Environment: Ubuntu 11.10, MySQL 5.1.58

I have a small database with views. When I try to dump and restore, I get

ERROR 1356 (HY000) at line 1693: View 'curation2.condition_reference_qrm_v' references invalid table(s) or column(s) or function(s) or definer/invoker of view lack rights to use them

However, I can connect to the partially-restored database and create the view myself. Therefore, I suspect that the error message results from an issue unrelated to the view itself (but rather how it's restored, perhaps).

Here's the simple approach I use to demonstrate the problem:

MYSQL_PWD='xxx' mysqldump -u root --routines -B curation \
| perl -pe 's/`curation`/`curation2`/' \
| MYSQL_PWD='xxx' mysql -u root

There are many other reports online of similar problems. The mysqldump man page has a cryptic note about bugs with backing up views, but it's written as a historical problem rather than a current one.

So, the question is: Can MySQL reliably restore backups that contain views or not? If it can, how? If not, what do people do as a workaround?

Thanks, Reece


This question is a bit old, but I've just wasted a couple of hours trying to solve the exactly same issue, so I guess a clear explanation could come in handy to someone in the future...

To cut to the chase: The problem is in the DEFINER field in your mysql dump. It looks something like:

/*!50013 DEFINER=`some_user`@`localhost` SQL SECURITY DEFINER */

The problem is that this *some_user@localhost* will always be hardcoded to the user account that was used to create the view in the original DB and NOT the user that you've used to export or import the database as one would expect (or at least I did). And later, during the import, this user will be used to re-create the view.

So you can export/import as root, but if the original DB is running under another user and it has no CREATE VIEW rights in the new database, the import will fail.

You have two simple solutions:

  1. Search and replace all references to some_user@localhost in your dump file with your new user (the one you use to import the dump, e.g. root@localhost)
  2. Or you can grant *some_user* appropriate rights on the new database so that views can be created under his account

Either way will fix the problem, but I think the first approach is way better and cleaner, as you don't have to worry about multiple users in the future.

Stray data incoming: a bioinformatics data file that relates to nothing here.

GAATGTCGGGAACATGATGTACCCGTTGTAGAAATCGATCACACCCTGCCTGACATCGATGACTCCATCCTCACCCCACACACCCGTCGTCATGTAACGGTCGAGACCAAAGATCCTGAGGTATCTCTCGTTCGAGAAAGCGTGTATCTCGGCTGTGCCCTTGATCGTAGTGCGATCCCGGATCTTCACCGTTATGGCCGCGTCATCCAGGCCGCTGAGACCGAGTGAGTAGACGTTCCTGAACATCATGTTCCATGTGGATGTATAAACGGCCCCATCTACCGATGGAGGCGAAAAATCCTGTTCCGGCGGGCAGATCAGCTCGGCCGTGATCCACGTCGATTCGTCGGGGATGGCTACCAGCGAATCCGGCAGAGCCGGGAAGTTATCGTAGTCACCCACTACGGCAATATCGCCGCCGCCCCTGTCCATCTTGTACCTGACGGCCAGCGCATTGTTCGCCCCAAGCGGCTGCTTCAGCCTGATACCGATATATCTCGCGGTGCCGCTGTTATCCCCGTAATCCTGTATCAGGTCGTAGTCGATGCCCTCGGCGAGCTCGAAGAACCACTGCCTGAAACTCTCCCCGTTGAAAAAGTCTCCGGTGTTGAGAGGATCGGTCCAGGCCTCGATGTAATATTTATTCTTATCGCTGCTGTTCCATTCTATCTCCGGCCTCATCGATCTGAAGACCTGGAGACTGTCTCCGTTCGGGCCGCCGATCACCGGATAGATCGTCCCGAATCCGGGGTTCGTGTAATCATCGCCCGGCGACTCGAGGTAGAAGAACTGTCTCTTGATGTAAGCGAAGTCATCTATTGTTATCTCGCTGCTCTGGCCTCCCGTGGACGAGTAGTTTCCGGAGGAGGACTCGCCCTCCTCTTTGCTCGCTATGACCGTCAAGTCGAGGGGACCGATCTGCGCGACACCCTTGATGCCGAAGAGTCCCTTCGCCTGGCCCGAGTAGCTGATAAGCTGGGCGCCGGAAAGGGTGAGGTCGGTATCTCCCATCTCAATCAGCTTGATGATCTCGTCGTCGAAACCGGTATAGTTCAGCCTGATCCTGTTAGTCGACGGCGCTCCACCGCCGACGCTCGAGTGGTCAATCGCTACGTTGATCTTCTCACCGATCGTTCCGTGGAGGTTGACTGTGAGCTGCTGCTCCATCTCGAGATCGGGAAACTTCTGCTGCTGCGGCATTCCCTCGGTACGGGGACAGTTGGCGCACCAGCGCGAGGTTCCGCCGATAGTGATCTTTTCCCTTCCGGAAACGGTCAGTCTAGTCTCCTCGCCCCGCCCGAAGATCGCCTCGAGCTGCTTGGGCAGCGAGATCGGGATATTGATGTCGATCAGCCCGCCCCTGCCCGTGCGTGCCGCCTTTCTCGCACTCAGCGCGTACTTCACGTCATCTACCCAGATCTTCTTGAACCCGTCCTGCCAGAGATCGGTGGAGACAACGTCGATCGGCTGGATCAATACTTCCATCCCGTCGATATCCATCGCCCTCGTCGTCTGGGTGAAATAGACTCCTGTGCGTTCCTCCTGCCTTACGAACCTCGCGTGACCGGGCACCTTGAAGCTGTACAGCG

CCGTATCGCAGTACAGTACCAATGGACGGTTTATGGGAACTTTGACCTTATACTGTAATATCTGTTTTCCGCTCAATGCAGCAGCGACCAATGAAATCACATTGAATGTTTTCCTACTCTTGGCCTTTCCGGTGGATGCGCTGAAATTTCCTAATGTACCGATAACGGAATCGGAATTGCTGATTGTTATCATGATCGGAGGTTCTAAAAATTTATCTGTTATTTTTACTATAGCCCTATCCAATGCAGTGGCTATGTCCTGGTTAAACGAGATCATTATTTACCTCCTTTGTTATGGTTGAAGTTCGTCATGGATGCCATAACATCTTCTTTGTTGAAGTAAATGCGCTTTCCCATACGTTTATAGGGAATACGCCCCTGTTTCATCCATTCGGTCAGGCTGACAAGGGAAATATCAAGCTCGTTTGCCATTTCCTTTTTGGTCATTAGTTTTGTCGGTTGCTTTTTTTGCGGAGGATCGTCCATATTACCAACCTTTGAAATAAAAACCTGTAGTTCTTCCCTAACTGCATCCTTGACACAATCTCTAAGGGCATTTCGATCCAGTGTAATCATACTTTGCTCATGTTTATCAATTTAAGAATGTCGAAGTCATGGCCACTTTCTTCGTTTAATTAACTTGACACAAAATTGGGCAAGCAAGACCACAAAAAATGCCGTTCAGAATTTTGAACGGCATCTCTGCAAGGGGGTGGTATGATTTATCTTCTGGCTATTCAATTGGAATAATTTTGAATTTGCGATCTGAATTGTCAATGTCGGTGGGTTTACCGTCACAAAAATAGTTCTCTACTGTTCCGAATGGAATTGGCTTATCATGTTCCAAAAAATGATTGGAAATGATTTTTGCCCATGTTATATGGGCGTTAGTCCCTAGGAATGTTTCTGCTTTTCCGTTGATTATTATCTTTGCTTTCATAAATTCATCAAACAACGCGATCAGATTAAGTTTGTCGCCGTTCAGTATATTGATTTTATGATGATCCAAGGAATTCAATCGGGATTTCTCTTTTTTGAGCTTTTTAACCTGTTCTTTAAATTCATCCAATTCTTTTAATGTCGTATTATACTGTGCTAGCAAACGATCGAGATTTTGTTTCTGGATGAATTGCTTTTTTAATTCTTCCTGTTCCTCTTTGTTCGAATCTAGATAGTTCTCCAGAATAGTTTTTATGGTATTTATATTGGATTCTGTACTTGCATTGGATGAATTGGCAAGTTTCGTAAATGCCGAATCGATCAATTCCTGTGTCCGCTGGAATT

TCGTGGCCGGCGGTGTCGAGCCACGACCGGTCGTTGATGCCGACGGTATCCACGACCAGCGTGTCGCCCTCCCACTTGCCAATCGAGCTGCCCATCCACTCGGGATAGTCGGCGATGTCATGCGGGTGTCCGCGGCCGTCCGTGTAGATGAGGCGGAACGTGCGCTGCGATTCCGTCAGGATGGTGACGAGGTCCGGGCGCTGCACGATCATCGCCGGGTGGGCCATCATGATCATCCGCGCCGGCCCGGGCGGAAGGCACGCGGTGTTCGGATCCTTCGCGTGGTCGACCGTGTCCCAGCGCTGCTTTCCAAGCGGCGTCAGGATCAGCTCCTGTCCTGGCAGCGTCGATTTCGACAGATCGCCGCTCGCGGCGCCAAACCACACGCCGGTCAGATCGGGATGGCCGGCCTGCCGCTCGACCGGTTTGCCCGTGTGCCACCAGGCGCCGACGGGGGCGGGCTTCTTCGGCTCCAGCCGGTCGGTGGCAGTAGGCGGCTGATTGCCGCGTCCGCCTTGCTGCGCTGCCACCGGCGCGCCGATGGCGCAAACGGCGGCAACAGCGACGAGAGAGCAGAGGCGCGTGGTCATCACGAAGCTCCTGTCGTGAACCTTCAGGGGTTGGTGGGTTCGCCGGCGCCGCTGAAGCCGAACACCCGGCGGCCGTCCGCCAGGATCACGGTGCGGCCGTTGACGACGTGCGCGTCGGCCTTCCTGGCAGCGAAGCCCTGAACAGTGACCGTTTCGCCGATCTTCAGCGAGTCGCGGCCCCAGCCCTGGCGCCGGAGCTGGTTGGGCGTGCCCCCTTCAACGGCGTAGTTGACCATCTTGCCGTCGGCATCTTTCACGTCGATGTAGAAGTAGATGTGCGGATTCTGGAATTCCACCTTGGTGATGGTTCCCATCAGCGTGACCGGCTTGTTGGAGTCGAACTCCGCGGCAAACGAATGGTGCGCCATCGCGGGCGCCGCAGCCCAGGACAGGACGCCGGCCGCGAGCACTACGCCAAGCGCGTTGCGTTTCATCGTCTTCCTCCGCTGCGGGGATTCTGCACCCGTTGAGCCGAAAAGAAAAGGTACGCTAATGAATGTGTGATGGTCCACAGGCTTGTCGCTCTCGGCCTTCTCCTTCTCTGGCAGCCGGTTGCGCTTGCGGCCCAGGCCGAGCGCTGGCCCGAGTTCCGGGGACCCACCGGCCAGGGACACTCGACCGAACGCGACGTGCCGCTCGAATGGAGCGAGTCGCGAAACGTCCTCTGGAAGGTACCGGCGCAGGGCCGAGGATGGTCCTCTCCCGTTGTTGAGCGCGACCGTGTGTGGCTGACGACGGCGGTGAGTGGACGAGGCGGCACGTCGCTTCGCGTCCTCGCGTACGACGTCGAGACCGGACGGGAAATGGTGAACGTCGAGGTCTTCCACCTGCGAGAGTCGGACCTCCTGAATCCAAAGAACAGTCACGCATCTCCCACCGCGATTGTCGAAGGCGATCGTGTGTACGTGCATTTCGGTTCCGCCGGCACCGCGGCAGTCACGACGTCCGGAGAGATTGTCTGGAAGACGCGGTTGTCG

What I found to solve the problem is to use the 'sql security invoker' when creating the view initially.

  create or replace sql security invoker view <VIEW_NAME> as select ...

It defines access to the view by the invoker, and not the definer.

Then when the dump file is loaded, the view is create correctly.

With Amazon RDS:

To make this work with Amazon RDS, which does not allow super priv (which is needed to do the above) one can run this command to on the dump file:

 # Remove DEFINER statement from VIEWS in Dump file
 sed -i 's/\sDEFINER=`[^`]*`@`[^`]*`//' $DUMPFILE_NAME

Then when the dump file is loaded into an RDS, the view is create correctly.

  • This seems to be an incredibly obscure requirement by Amazon. I wonder why views aren't simply included by default? – Jack BeNimble Jul 26 '17 at 13:34

I found the problem in my case. I'm unsure that it solves similar reports on the web.

This was fundamentally a permission problem that resulted from trying to copy this database to a new name. Permissions didn't exist for this user and schema (locus on curation2). I manually added 'GRANT ALL ON curation2.* TO locus' (locus is the user reported in the error). After doing this, the above command line worked fine.

The lesson is that one must manually grant necessary permissions to the destination database and tables when creating a new database.


Couple of things:

1.) Yes, you can create the views using some client BUT perhaps the owner of the tables is not the owner of the view, which leads to

2.) Usually, doing backups of views in mysql includes some "useless garbage" like

create algorithm xxx definer=<USER> sql security view <view_name> as ....

and that user often includes the IP or machine name the user logged on when creating the view... SO, the view won't create properly. Check that out, might help you.

  • I'm executing all of this as root. That is not my standard practice, but permissions are not likely to be the problem (I think) when I do this as root. I don't understand what you're trying to say about the view definition, but it looks reasonable to me in the dump. – Reece Dec 8 '11 at 20:03
  • Please bring here the view definition and add it to the question. Just to check – Alfabravo Dec 8 '11 at 23:41

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